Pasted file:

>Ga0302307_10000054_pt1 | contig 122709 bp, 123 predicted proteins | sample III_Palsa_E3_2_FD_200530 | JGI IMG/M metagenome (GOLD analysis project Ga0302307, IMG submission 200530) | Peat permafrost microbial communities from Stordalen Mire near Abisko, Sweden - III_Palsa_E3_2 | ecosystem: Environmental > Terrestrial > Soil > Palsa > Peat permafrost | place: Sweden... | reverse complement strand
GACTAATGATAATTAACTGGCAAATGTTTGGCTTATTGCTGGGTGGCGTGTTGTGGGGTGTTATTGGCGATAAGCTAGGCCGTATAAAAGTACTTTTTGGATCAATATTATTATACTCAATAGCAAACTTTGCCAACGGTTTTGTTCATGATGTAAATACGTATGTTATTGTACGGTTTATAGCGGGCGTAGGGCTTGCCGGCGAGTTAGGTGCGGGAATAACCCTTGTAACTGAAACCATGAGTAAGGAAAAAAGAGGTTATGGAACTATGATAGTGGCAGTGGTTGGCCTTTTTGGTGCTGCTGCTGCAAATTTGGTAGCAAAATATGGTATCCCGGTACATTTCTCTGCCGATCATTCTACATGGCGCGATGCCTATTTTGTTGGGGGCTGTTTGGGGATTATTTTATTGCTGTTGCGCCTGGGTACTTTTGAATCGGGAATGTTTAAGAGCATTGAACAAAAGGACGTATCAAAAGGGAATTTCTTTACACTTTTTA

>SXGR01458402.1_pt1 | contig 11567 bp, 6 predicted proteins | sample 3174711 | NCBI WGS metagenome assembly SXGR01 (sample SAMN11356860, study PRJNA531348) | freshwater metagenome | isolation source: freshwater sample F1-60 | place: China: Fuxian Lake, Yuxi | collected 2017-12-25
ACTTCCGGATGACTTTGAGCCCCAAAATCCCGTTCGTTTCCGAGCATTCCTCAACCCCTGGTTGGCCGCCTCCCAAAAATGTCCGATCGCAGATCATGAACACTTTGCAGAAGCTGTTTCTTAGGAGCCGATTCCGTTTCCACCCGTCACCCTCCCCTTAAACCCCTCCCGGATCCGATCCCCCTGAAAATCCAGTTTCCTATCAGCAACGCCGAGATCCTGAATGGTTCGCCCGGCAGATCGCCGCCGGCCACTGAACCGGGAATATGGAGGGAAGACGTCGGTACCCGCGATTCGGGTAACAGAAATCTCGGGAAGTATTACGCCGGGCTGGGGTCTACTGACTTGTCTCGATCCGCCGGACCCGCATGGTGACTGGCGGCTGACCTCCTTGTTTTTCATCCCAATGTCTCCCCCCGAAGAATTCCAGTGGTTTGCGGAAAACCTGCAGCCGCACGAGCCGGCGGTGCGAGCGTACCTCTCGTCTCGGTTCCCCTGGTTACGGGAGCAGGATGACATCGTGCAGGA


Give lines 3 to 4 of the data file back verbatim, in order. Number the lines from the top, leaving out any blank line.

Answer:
>SXGR01458402.1_pt1 | contig 11567 bp, 6 predicted proteins | sample 3174711 | NCBI WGS metagenome assembly SXGR01 (sample SAMN11356860, study PRJNA531348) | freshwater metagenome | isolation source: freshwater sample F1-60 | place: China: Fuxian Lake, Yuxi | collected 2017-12-25
ACTTCCGGATGACTTTGAGCCCCAAAATCCCGTTCGTTTCCGAGCATTCCTCAACCCCTGGTTGGCCGCCTCCCAAAAATGTCCGATCGCAGATCATGAACACTTTGCAGAAGCTGTTTCTTAGGAGCCGATTCCGTTTCCACCCGTCACCCTCCCCTTAAACCCCTCCCGGATCCGATCCCCCTGAAAATCCAGTTTCCTATCAGCAACGCCGAGATCCTGAATGGTTCGCCCGGCAGATCGCCGCCGGCCACTGAACCGGGAATATGGAGGGAAGACGTCGGTACCCGCGATTCGGGTAACAGAAATCTCGGGAAGTATTACGCCGGGCTGGGGTCTACTGACTTGTCTCGATCCGCCGGACCCGCATGGTGACTGGCGGCTGACCTCCTTGTTTTTCATCCCAATGTCTCCCCCCGAAGAATTCCAGTGGTTTGCGGAAAACCTGCAGCCGCACGAGCCGGCGGTGCGAGCGTACCTCTCGTCTCGGTTCCCCTGGTTACGGGAGCAGGATGACATCGTGCAGGA